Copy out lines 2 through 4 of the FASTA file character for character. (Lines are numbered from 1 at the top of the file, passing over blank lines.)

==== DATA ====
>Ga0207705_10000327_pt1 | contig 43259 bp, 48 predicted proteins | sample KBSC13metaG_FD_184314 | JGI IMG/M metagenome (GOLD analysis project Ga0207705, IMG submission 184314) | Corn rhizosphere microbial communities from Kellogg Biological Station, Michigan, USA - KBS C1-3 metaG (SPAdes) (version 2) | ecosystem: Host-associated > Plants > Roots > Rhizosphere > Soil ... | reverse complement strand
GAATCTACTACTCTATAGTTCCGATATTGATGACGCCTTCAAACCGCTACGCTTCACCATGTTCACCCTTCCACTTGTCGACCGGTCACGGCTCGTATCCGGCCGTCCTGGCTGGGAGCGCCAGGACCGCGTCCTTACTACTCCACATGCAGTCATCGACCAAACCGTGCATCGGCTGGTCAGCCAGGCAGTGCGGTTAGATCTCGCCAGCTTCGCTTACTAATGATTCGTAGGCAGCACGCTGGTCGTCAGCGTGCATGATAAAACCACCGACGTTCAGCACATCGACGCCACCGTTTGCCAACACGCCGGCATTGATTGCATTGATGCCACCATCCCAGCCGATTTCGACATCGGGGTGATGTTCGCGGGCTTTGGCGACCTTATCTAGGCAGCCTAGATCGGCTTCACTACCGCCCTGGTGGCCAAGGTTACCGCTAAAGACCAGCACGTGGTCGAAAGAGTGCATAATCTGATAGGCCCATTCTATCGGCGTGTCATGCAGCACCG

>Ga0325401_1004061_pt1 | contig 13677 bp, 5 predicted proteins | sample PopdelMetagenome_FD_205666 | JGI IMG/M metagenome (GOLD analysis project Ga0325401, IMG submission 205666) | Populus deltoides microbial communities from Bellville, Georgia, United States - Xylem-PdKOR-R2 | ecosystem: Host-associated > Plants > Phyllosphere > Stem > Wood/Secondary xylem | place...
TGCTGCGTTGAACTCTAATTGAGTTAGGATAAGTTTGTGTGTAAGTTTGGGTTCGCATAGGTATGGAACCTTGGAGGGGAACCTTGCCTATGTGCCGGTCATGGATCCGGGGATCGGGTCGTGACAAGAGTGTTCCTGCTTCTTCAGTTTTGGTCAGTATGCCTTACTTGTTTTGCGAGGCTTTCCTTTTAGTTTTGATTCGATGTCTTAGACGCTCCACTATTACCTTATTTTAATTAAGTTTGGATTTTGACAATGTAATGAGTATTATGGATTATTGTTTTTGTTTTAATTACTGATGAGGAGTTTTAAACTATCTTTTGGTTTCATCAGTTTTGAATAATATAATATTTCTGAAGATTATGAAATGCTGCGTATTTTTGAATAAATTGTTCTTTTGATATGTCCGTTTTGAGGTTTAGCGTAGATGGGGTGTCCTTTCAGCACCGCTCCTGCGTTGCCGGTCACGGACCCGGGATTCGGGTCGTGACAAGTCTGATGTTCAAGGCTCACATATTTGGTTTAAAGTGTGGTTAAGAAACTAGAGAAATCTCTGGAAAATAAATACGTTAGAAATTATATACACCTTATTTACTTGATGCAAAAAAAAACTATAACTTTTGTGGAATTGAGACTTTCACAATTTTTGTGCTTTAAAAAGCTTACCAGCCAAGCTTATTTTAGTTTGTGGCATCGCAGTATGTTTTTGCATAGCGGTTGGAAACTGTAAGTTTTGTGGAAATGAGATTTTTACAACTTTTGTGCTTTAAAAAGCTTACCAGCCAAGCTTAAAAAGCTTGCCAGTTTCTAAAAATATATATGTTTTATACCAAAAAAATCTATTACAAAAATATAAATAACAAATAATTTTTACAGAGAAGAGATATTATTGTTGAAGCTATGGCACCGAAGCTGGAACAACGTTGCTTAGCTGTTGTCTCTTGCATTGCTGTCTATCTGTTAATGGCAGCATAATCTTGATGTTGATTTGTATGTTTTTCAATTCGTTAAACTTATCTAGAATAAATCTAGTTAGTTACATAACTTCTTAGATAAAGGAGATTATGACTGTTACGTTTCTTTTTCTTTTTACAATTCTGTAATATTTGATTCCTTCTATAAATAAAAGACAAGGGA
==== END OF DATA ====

GAATCTACTACTCTATAGTTCCGATATTGATGACGCCTTCAAACCGCTACGCTTCACCATGTTCACCCTTCCACTTGTCGACCGGTCACGGCTCGTATCCGGCCGTCCTGGCTGGGAGCGCCAGGACCGCGTCCTTACTACTCCACATGCAGTCATCGACCAAACCGTGCATCGGCTGGTCAGCCAGGCAGTGCGGTTAGATCTCGCCAGCTTCGCTTACTAATGATTCGTAGGCAGCACGCTGGTCGTCAGCGTGCATGATAAAACCACCGACGTTCAGCACATCGACGCCACCGTTTGCCAACACGCCGGCATTGATTGCATTGATGCCACCATCCCAGCCGATTTCGACATCGGGGTGATGTTCGCGGGCTTTGGCGACCTTATCTAGGCAGCCTAGATCGGCTTCACTACCGCCCTGGTGGCCAAGGTTACCGCTAAAGACCAGCACGTGGTCGAAAGAGTGCATAATCTGATAGGCCCATTCTATCGGCGTGTCATGCAGCACCG

>Ga0325401_1004061_pt1 | contig 13677 bp, 5 predicted proteins | sample PopdelMetagenome_FD_205666 | JGI IMG/M metagenome (GOLD analysis project Ga0325401, IMG submission 205666) | Populus deltoides microbial communities from Bellville, Georgia, United States - Xylem-PdKOR-R2 | ecosystem: Host-associated > Plants > Phyllosphere > Stem > Wood/Secondary xylem | place...
TGCTGCGTTGAACTCTAATTGAGTTAGGATAAGTTTGTGTGTAAGTTTGGGTTCGCATAGGTATGGAACCTTGGAGGGGAACCTTGCCTATGTGCCGGTCATGGATCCGGGGATCGGGTCGTGACAAGAGTGTTCCTGCTTCTTCAGTTTTGGTCAGTATGCCTTACTTGTTTTGCGAGGCTTTCCTTTTAGTTTTGATTCGATGTCTTAGACGCTCCACTATTACCTTATTTTAATTAAGTTTGGATTTTGACAATGTAATGAGTATTATGGATTATTGTTTTTGTTTTAATTACTGATGAGGAGTTTTAAACTATCTTTTGGTTTCATCAGTTTTGAATAATATAATATTTCTGAAGATTATGAAATGCTGCGTATTTTTGAATAAATTGTTCTTTTGATATGTCCGTTTTGAGGTTTAGCGTAGATGGGGTGTCCTTTCAGCACCGCTCCTGCGTTGCCGGTCACGGACCCGGGATTCGGGTCGTGACAAGTCTGATGTTCAAGGCTCACATATTTGGTTTAAAGTGTGGTTAAGAAACTAGAGAAATCTCTGGAAAATAAATACGTTAGAAATTATATACACCTTATTTACTTGATGCAAAAAAAAACTATAACTTTTGTGGAATTGAGACTTTCACAATTTTTGTGCTTTAAAAAGCTTACCAGCCAAGCTTATTTTAGTTTGTGGCATCGCAGTATGTTTTTGCATAGCGGTTGGAAACTGTAAGTTTTGTGGAAATGAGATTTTTACAACTTTTGTGCTTTAAAAAGCTTACCAGCCAAGCTTAAAAAGCTTGCCAGTTTCTAAAAATATATATGTTTTATACCAAAAAAATCTATTACAAAAATATAAATAACAAATAATTTTTACAGAGAAGAGATATTATTGTTGAAGCTATGGCACCGAAGCTGGAACAACGTTGCTTAGCTGTTGTCTCTTGCATTGCTGTCTATCTGTTAATGGCAGCATAATCTTGATGTTGATTTGTATGTTTTTCAATTCGTTAAACTTATCTAGAATAAATCTAGTTAGTTACATAACTTCTTAGATAAAGGAGATTATGACTGTTACGTTTCTTTTTCTTTTTACAATTCTGTAATATTTGATTCCTTCTATAAATAAAAGACAAGGGA